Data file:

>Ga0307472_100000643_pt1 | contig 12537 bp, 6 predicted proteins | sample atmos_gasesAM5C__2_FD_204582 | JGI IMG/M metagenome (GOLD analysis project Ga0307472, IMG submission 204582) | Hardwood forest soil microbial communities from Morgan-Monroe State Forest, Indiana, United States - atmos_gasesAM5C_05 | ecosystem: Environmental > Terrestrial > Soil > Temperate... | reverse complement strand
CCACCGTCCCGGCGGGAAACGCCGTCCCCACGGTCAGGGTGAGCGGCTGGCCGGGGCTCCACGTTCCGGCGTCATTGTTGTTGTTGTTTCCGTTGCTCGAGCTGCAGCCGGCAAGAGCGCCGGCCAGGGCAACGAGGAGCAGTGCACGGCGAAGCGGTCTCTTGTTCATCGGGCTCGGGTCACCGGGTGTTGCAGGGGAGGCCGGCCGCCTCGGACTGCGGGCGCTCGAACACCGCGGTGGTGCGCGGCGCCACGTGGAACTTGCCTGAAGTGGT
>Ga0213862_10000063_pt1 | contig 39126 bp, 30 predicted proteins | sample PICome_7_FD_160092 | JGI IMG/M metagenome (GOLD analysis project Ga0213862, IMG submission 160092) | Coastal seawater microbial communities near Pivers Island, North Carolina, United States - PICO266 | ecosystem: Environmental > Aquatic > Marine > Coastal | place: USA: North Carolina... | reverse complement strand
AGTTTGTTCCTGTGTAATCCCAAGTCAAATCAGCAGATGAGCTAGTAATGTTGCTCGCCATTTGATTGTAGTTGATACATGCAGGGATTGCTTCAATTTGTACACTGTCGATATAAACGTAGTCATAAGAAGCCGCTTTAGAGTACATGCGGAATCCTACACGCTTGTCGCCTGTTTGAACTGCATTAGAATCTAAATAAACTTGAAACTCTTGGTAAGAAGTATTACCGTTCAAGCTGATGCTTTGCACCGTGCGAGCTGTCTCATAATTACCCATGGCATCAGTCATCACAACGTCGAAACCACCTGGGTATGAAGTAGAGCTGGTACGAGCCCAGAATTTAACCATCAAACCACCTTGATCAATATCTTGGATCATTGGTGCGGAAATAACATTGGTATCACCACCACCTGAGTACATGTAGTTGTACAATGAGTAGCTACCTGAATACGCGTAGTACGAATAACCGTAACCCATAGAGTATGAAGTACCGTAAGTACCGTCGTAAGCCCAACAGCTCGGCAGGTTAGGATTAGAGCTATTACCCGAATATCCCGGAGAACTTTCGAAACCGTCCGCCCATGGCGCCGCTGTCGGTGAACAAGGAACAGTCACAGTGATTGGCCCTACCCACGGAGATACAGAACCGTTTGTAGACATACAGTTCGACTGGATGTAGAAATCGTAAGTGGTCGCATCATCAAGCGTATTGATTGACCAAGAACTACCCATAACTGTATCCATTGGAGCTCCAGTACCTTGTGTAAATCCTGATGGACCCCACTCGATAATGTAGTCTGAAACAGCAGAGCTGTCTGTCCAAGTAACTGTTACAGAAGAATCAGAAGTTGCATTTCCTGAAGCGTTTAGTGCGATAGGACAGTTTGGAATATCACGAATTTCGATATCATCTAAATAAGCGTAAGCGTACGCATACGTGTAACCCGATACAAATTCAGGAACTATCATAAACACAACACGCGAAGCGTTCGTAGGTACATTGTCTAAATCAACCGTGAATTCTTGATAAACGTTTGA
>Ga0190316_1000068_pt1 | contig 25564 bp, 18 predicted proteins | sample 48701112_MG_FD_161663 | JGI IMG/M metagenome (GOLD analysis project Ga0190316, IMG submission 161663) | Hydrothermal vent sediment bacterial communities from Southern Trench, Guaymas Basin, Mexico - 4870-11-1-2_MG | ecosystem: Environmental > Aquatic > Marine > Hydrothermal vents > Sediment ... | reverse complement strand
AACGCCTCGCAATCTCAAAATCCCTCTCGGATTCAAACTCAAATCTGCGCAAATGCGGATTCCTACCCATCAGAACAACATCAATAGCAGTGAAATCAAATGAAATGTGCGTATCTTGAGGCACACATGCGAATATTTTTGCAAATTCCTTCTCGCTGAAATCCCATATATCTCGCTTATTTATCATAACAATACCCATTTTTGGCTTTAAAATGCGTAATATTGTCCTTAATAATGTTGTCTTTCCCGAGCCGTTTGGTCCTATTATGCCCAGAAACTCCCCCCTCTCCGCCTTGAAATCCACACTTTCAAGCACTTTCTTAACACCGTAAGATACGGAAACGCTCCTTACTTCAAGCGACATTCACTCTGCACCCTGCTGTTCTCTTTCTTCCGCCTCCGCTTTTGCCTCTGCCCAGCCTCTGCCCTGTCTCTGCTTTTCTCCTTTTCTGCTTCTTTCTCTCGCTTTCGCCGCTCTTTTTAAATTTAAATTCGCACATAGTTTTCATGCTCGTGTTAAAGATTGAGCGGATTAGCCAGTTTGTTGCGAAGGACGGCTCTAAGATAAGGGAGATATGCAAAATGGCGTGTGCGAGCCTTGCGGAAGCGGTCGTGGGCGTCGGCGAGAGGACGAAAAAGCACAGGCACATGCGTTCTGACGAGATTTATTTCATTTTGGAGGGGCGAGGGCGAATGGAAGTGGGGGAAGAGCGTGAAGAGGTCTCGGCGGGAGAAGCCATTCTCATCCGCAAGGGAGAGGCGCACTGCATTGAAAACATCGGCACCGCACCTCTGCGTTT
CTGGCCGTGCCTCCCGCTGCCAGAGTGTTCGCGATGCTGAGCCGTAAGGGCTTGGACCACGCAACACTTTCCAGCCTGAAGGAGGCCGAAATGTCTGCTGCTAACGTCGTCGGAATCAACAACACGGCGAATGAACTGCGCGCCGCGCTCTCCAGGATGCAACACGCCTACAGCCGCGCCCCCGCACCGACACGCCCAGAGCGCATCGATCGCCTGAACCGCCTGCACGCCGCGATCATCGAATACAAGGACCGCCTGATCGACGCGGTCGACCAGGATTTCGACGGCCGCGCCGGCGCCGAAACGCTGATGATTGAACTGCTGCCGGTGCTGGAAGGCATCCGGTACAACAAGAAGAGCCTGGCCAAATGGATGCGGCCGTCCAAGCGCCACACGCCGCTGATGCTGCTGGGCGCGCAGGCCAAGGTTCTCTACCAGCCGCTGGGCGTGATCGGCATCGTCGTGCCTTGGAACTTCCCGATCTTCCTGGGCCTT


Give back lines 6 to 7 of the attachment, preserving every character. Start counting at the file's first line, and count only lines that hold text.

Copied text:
AACGCCTCGCAATCTCAAAATCCCTCTCGGATTCAAACTCAAATCTGCGCAAATGCGGATTCCTACCCATCAGAACAACATCAATAGCAGTGAAATCAAATGAAATGTGCGTATCTTGAGGCACACATGCGAATATTTTTGCAAATTCCTTCTCGCTGAAATCCCATATATCTCGCTTATTTATCATAACAATACCCATTTTTGGCTTTAAAATGCGTAATATTGTCCTTAATAATGTTGTCTTTCCCGAGCCGTTTGGTCCTATTATGCCCAGAAACTCCCCCCTCTCCGCCTTGAAATCCACACTTTCAAGCACTTTCTTAACACCGTAAGATACGGAAACGCTCCTTACTTCAAGCGACATTCACTCTGCACCCTGCTGTTCTCTTTCTTCCGCCTCCGCTTTTGCCTCTGCCCAGCCTCTGCCCTGTCTCTGCTTTTCTCCTTTTCTGCTTCTTTCTCTCGCTTTCGCCGCTCTTTTTAAATTTAAATTCGCACATAGTTTTCATGCTCGTGTTAAAGATTGAGCGGATTAGCCAGTTTGTTGCGAAGGACGGCTCTAAGATAAGGGAGATATGCAAAATGGCGTGTGCGAGCCTTGCGGAAGCGGTCGTGGGCGTCGGCGAGAGGACGAAAAAGCACAGGCACATGCGTTCTGACGAGATTTATTTCATTTTGGAGGGGCGAGGGCGAATGGAAGTGGGGGAAGAGCGTGAAGAGGTCTCGGCGGGAGAAGCCATTCTCATCCGCAAGGGAGAGGCGCACTGCATTGAAAACATCGGCACCGCACCTCTGCGTTT
CTGGCCGTGCCTCCCGCTGCCAGAGTGTTCGCGATGCTGAGCCGTAAGGGCTTGGACCACGCAACACTTTCCAGCCTGAAGGAGGCCGAAATGTCTGCTGCTAACGTCGTCGGAATCAACAACACGGCGAATGAACTGCGCGCCGCGCTCTCCAGGATGCAACACGCCTACAGCCGCGCCCCCGCACCGACACGCCCAGAGCGCATCGATCGCCTGAACCGCCTGCACGCCGCGATCATCGAATACAAGGACCGCCTGATCGACGCGGTCGACCAGGATTTCGACGGCCGCGCCGGCGCCGAAACGCTGATGATTGAACTGCTGCCGGTGCTGGAAGGCATCCGGTACAACAAGAAGAGCCTGGCCAAATGGATGCGGCCGTCCAAGCGCCACACGCCGCTGATGCTGCTGGGCGCGCAGGCCAAGGTTCTCTACCAGCCGCTGGGCGTGATCGGCATCGTCGTGCCTTGGAACTTCCCGATCTTCCTGGGCCTT